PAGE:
Homeland Security and National Defense

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One of the most pressing issues for the public, and one of the most challenging national security issues for our country is our border security – particularly along our southern border. Whether it is dealing with the nearly 12 million illegal immigrants that experts believe are residing in the U.S., or preventing terrorists from crossing our borders with nefarious purposes – border security is vital to the protection of our nation. In addition, over the past two years, drug-related violence by warring cartels has skyrocketed necessitating an even greater sustained and comprehensive federal response to address these issues.

When the Department of Homeland Security (DHS) was created in 2003, I was proud to serve as the first chairman of the Appropriations Subcommittee on Homeland Security, and currently serve as the top Republican member of that subcommittee. During my tenure in this role, I have worked hard to give DHS what it needs to accomplish its mission of protecting our nation, while also pushing for the changes that are needed to adapt to the security issues that we face both now and in the future. This has included beefing up security at our airports by adding more efficient and accurate screening equipment, increased scanning of cargo containers at our ports, and funding programs to halt the flow of illegal immigrants and drug-traffickers across our borders.

A critical component of my congressional work has been focused on ending illegal immigration and stopping the flow of undocumented aliens crossing our borders. I have long believed that respect for our immigration laws is critical to maintaining our economic and domestic security. Further, illegal immigration undermines the rule of law, depresses wages and opportunities for our working families, and is linked to crime and drug trafficking. That is why I have consistently supported legislation that seeks to end illegal immigration by establishing physical barriers, incorporating state-of the art surveillance technology, expanding our border patrol efforts and increasing penalties for alien smuggling.

Under my watch and through a sustained commitment of resources, CBP has established nearly 700 miles of hard fencing along the southwest border. Our Border Patrol force has more than doubled over the past decade with close to 20,000 agents, 85 percent of which serve along the U.S.-Mexico border. DHS has also ended the practice of “catch and release” – which allowed illegal aliens to enter our country while awaiting trial. Finally, I’ve worked diligently to replace the U.S. Coast Guard’s aging ships and aircraft, with some of the surface fleet dating back to World War II. I’ve long believed we need to outfit this critical multi-mission agency to better handle terrorist threats on our ports and drug and human smuggling throughout the Caribbean, Gulf of Mexico, and along our Pacific coastline.

That’s not all, I have also been proud to support the E-Verify program, which is an electronic employment verification system that allows employers to check the legal status of their employees. I am proud to have provided the initial funding for this program. Under my leadership, over $400 million in funding has been set aside to establish and initiate the E-Verify program. On June 9, 2008, President Bush signed an Executive Order requiring that all employers with federal contracts must verify their employees’ immigration status with the E-Verify program. Such a requirement is a great step forward in securing our nation’s immigration system, and I hope that the use of the E-Verify system expands.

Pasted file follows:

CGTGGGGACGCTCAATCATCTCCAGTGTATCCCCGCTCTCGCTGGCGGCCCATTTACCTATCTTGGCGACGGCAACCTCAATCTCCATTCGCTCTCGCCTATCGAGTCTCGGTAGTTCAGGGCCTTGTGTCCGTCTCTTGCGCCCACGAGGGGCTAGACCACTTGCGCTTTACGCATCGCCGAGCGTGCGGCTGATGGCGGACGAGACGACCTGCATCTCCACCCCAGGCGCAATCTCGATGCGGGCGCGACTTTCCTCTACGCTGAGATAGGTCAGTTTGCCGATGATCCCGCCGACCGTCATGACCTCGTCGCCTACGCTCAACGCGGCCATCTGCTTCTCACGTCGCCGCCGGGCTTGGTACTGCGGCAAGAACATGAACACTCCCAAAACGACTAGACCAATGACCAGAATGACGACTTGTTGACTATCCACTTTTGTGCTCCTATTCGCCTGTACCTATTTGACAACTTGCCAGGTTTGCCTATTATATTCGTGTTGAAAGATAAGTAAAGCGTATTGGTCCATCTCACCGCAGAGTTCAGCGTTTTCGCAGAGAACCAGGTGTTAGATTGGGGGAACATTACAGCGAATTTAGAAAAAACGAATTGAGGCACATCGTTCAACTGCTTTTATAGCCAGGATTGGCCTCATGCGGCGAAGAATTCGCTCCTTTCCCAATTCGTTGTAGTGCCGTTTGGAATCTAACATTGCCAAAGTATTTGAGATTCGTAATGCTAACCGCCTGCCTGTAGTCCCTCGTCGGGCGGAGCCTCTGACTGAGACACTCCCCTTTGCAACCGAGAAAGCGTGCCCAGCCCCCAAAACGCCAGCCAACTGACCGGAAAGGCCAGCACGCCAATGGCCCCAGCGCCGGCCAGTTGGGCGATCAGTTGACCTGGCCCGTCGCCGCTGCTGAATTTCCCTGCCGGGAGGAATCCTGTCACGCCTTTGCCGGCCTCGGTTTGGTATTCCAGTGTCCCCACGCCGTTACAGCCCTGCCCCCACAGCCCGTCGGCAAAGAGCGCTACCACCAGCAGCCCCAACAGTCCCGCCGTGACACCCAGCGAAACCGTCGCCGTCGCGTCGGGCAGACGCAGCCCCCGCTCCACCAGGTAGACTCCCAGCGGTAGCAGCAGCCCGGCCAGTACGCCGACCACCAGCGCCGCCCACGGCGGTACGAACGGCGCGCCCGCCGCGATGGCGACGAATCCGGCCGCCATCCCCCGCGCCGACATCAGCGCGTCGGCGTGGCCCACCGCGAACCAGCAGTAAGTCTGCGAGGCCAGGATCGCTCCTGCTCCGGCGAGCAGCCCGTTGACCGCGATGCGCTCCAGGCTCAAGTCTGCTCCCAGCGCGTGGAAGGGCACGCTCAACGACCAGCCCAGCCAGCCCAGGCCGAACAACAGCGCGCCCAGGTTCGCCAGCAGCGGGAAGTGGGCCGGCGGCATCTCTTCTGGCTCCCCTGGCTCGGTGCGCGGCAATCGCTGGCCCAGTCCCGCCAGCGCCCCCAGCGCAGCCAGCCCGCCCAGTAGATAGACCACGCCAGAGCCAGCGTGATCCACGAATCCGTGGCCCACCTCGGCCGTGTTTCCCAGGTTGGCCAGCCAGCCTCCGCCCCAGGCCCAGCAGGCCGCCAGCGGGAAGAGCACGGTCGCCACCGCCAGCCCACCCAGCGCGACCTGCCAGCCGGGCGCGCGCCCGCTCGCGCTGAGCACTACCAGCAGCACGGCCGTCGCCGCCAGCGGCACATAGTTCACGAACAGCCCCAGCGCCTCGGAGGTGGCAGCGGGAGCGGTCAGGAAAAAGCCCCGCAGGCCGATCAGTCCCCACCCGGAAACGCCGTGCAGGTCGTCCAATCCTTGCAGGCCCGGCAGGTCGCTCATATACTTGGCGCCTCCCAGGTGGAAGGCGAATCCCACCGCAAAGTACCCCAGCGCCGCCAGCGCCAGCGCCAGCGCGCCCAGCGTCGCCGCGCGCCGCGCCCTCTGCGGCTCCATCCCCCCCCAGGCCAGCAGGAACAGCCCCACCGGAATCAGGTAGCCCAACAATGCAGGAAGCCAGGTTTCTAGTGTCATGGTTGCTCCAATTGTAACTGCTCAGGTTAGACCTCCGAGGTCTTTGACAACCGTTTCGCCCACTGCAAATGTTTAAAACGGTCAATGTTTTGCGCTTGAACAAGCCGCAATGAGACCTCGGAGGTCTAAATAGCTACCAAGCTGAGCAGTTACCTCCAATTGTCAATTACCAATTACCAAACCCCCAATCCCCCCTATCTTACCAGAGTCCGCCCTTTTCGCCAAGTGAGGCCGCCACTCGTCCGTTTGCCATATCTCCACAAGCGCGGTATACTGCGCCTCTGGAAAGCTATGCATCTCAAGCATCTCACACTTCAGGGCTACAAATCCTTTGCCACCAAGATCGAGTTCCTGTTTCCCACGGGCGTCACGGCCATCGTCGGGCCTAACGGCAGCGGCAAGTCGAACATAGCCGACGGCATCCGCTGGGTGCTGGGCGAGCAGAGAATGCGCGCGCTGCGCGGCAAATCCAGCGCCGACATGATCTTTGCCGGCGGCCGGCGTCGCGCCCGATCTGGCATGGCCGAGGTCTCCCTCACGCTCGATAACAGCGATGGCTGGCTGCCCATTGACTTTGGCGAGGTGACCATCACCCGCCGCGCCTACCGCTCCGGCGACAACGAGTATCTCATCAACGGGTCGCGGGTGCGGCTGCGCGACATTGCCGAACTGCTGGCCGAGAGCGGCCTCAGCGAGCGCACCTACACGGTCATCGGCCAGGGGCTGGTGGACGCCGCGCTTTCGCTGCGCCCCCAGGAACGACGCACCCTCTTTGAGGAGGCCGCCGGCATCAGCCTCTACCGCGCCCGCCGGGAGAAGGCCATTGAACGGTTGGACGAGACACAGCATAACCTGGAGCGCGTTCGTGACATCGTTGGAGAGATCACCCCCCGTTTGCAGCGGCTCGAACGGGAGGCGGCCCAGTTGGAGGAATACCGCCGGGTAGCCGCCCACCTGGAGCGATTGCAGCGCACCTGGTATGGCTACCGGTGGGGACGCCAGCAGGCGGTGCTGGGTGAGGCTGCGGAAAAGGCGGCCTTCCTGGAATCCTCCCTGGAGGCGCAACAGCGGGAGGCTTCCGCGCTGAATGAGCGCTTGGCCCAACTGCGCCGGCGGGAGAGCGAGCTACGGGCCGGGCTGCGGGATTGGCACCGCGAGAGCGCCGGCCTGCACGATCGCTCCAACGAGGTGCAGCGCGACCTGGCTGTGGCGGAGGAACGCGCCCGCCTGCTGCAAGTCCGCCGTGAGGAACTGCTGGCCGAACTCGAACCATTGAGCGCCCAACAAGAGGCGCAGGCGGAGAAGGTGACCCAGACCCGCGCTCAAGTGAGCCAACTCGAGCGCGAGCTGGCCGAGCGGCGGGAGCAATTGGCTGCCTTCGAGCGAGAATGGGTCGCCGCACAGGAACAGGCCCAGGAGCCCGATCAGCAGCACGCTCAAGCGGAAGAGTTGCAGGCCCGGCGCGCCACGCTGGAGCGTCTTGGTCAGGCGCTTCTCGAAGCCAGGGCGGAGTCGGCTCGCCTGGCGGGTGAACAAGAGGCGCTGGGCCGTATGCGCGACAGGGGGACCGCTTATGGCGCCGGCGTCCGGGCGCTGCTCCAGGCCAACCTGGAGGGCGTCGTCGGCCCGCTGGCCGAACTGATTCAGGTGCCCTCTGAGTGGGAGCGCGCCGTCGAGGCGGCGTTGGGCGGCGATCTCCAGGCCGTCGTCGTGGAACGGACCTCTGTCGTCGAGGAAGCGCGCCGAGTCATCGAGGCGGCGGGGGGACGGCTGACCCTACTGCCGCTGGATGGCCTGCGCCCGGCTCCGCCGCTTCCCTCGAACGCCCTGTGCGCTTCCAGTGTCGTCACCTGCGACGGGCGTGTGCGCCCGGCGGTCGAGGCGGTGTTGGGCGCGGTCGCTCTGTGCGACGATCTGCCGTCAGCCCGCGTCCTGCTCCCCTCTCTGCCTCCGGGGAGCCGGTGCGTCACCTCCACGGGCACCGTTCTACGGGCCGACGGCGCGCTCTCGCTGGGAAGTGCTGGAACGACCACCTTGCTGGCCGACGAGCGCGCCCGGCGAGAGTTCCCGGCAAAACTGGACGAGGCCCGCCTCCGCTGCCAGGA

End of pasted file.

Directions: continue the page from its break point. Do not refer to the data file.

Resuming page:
Finally, I have also stated publicly that I oppose amnesty for illegal immigrants. Amnesty only undermines the rule of law, rewards those who break the law, and harms our citizens who are working and living in the United States legally. I do not support legislation that effectively discriminates against law-abiding Americans properly working and living in our communities, or tramples on basic, fundamental principles including the rule of law and the sovereignty of a nation to maintain and protect its borders.

I am proud of the work that has been done to secure our borders – but more dedicated work remains. Failure is not an option when it comes to our nation’s security.


The National Institute for Hometown Security (NIHS) is a private, non-profit 501(c)3 corporation which was organized in 2004. The NIHS was developed with the specific mission to discover, develop and deploy solutions that protect and preserve the critical infrastructure of the nation’s communities. The organization pursues infrastructure protection research projects that are aligned with the needs and requirements of the U.S. Department of Homeland Security. 

I wanted to organize the higher education institutions of Kentucky to more effectively compete for research funds and projects aimed at improving homeland security. As a result, the Kentucky Homeland Security University Consortium was formed. The member institutions collaborate on research and development projects, share scholarly resources, and cooperatively pursue solutions to specific homeland security challenges. The NIHS is the administrative manager for the Consortium and manages contracts for research projects which are awarded to Consortium members. 

To learn more about the NIHS and successful developments, click on the NIHS logo.
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